More details on Angel Olsen via her official website, or on her official Facebook page. Phases is out tomorrow on Jagjaguwwar.

[Photo: Kylie Coutts]

Wednesday, November 8, 2017

Lonely At The Top: A Few Words About The New Album From Escape-Ism (Ian Svenonius) On Merge Records

That fellow up there has had a busy year. Not only has his band, Chain and The Gang, released 2 records (reviewed by me here and here), but he's been on the road fronting a revived and revitalized Make-Up, as shown from my pic up there of their triumphant gig at D.C.'s Black Cat a few months ago. And now, just in time for all those year-end best-of-2017-lists, he's finally brought forth the debut full-length record from his Escape-ism solo outfit. The fittingly-titled Introduction To Escape-ism drops on Merge Records this Friday and it is, frankly, one of the strongest Svenonius-related projects in quite some time.

Now, I say that not to knock his work with other bands recently but, rather, to highlight just how impressive this new endeavor is. That's especially true when one considers that this is basically a one-man thing for Ian. As such, a listener can sense a palpable lo-fi despair creeping through numbers like "Walking In The Dark", even as others, like the superb "Lonely At The Top", deliver Fad Gadget-like levels of unease and paranoia exceptionally well. Similarly, "Rome Wasn't Burnt In A Day" is fuzzy bravado mixed with a little taste of rage at the establishment, especially now in these days of having a sociopath in the White House, while the sneer of "Almost No One (Can Have My Love)" casts a disproving eye at nearly the entire swath of the mainstream (and rightly so, one might add). The political is personal-rule applies to this former Dischord Records legend, especially on "They Took The Waves", the closet thing to a direct protest song this cat is likely to write in the 21st century. I don't mean to fault for Svenonius for not being more explicit but, instead, want to signify that this dude's skills run so deep that he can get a whole lot across without beating a listener over the head to make his points. Couching his screeds in music like this was a wise move as the message is more wonderfully insidious and subversive in spots. And for the selections that are not even halfway trying to make some larger points about society, the level of success achieved here is significant, with the claustrophobia of "I Don't Remember You" recalling any number of bands from the early days of Mute Records, while the catchy "Crime Wave Rock" manages to work in a Nuggets-worthy bit of garage snarl even if the only guy rocking out is Ian himself, and not a band of miscreants.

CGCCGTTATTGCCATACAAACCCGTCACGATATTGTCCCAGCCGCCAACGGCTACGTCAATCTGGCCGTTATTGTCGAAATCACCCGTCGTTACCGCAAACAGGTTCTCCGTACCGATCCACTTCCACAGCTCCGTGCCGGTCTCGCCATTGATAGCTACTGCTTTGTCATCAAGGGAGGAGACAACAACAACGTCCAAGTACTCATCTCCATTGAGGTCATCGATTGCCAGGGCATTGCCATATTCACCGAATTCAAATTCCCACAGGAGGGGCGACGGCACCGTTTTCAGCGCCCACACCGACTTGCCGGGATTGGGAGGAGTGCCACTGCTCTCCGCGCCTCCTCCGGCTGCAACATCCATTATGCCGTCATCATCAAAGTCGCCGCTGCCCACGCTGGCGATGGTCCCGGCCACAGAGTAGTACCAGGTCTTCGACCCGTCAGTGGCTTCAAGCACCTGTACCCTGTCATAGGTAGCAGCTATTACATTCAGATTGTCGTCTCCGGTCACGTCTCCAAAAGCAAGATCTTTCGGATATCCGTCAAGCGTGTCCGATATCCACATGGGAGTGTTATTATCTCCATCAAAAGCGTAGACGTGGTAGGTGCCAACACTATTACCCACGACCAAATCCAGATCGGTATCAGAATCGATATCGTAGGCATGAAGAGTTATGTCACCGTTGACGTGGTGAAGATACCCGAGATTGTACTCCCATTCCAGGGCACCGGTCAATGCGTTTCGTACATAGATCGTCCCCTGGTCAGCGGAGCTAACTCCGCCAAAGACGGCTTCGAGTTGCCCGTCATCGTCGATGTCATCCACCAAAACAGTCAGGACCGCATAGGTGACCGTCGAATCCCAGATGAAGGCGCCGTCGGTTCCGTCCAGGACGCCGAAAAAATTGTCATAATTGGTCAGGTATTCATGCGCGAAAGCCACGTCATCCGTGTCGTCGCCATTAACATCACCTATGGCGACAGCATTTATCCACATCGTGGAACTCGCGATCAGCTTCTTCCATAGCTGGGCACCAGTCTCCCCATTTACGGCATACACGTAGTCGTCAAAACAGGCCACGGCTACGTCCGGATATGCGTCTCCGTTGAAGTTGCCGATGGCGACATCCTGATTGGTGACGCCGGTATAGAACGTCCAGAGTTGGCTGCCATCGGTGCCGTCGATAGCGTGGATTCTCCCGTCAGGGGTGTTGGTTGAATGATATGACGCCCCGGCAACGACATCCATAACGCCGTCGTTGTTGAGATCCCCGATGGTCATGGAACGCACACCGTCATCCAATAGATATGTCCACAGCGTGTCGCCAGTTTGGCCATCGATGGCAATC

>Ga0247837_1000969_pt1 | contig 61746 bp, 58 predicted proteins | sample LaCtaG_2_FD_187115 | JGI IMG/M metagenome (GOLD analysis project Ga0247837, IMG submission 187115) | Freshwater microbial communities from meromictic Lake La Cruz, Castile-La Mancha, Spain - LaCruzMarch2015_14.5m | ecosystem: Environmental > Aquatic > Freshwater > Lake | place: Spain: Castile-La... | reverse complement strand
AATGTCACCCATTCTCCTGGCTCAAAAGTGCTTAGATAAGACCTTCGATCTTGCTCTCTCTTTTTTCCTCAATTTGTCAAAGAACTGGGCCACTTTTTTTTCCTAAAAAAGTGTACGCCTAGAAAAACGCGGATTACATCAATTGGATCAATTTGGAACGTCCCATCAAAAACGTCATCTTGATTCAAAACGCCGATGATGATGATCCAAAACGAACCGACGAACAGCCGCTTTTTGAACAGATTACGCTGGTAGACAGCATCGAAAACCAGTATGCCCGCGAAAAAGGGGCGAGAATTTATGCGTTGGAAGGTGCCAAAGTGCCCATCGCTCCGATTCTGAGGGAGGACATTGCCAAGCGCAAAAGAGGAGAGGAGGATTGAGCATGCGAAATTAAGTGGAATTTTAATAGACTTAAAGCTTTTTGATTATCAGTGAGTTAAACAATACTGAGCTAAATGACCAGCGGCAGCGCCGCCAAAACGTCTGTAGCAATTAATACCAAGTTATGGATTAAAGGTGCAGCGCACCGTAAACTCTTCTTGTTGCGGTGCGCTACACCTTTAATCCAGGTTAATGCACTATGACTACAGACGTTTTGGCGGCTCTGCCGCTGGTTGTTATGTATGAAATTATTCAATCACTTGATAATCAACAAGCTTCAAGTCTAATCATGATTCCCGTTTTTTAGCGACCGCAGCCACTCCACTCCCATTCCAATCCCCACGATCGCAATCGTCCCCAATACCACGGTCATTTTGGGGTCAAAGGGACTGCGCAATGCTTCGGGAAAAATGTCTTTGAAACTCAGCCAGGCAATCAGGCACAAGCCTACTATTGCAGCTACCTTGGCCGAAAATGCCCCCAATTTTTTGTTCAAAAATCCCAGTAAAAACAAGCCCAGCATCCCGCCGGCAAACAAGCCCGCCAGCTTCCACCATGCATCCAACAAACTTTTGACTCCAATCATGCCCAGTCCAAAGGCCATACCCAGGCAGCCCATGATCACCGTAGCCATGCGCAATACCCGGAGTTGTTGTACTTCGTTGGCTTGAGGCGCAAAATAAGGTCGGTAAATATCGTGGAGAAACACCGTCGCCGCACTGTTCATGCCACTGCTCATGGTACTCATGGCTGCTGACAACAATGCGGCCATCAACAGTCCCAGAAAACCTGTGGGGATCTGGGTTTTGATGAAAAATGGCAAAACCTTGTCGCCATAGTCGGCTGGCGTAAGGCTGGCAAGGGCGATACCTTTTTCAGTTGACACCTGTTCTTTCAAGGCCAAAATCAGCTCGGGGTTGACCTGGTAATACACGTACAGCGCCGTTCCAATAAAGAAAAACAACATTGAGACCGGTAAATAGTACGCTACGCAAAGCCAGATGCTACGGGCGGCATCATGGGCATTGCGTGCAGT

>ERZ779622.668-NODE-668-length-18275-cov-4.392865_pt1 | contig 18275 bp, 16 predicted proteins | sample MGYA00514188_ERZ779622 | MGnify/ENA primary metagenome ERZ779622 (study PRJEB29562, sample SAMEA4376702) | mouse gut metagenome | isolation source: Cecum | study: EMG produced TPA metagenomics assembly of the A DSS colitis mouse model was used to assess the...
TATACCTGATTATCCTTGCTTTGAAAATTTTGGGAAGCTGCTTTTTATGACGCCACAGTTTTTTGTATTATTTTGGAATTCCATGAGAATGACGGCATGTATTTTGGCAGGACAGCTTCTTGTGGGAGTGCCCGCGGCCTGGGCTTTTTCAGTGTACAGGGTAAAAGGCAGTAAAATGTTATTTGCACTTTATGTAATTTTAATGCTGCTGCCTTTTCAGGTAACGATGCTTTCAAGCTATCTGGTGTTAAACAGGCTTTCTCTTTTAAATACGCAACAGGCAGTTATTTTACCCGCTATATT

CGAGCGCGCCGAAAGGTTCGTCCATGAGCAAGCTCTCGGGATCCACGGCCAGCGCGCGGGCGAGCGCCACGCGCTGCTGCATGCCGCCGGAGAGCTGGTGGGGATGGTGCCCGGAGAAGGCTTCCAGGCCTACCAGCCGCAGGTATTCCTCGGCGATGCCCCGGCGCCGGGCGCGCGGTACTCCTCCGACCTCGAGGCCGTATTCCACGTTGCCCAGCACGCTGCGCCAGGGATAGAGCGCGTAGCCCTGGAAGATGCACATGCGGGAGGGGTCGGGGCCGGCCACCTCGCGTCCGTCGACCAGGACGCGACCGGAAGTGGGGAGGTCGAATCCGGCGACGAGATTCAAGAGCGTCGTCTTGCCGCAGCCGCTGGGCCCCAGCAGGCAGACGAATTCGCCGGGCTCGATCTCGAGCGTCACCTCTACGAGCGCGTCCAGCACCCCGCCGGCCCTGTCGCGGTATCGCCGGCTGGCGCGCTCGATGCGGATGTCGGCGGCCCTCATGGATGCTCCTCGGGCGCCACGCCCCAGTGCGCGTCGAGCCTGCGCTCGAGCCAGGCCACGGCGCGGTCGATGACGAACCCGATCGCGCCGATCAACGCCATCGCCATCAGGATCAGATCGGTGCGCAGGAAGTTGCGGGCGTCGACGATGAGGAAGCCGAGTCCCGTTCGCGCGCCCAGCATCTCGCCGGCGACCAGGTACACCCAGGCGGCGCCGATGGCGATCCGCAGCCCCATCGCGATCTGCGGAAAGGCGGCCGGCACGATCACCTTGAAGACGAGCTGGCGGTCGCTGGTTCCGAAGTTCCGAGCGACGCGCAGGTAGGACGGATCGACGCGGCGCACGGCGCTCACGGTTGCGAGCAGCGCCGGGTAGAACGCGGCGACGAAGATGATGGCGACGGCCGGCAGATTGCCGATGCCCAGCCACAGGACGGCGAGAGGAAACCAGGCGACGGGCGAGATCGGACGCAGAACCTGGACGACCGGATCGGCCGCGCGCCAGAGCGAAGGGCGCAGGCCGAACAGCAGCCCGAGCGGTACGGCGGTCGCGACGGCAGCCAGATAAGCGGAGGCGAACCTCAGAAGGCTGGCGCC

Quietly incendiary, the songs on Introduction To Escape-ism are some of the best compositions Ian Svenonius has offered up in years, and that's saying something considering his recent burst of creativity. Using a limited set of tools, and a simple palette of sonic colors, Svenonius has here delivered something bracing which remains largely tuneful. The guy may have been frontin' the revolution a few years ago with both Nation of Ulysses and The Make-Up but there are many ways to kick things off. If those bands' tunes were rabble-rousing anthems, these cuts here on Introduction To Escape-ism are whispered suggestions, the hint of an incitement to action purred in the ear. Heed the call, folks.

Introduction To Escape-ism drops on Merge Records on Friday.

Tuesday, November 7, 2017

Win A Pair Of Tickets To See The Jesus And Mary Chain In Baltimore Right Here!

The Jesus and Mary Chain are heading out on the road here in the States in support of their fairly recent album, Damage and Joy, and I have a pair of tickets to their November 14 show in Baltimore, Maryland for one lucky person!

Jim Reid and William Reid and the rest of The Jesus and Mary Chain hit Rams Head Live in Baltimore next Tuesday and I have a pair of tickets to give away to one contestant who answers this question correctly:

Which member of Primal Scream was the drummer for an early line-up of The Jesus and Mary Chain?

Email me at kenixfan [at] gmail [dot] com and give me the answer! The winner will be chosen at random at approximately noon EST tomorrow (Wednesday, November 8).

If you don't win this pair of tickets, you can still buy tickets for what should be a fantastic show via the official site for Rams Head Live! in Baltimore.

More details on The Jesus and Mary Chain via the band's official website, or via the band's official Facebook page.

[Photo: Steve Gullick]

Monday, November 6, 2017

Hyponotised: A Few Words About The New Album From Glassmaps (Ex-Howling Bells)

The new album from Glassmaps, Strangely Addicted, out on Friday via Lost In The Manor, is a sublime thing. That it is shouldn't come as a big surprise given that Glassmaps is a new project from Joel Stein from Howling Bells.

From the Bowie-recalling title cut and on to the near-glam stomp of "Summer Rain" with its faint echoes of peak Oasis numbers, Glassmaps is making music here on Strangely Addicted that demands to be noticed by fans of British rock. On the more experimental "Hyponotised", Stein unfurls a bunch of nice guitar-lines underneath a swirling hook that echoes recent releases from Temples, while the lovely "I'm Sorry" serves as an aching piano-ballad that fits neatly next to the solo offerings from Gaz Coombes for those reading and looking for another comparison point. Elsewhere, there's some neo-folk patterns underpinning "Golden Dayze" even as the space-y "Daddy's Gone" closes out Strangely Addicted with a final burst of light experimentalism.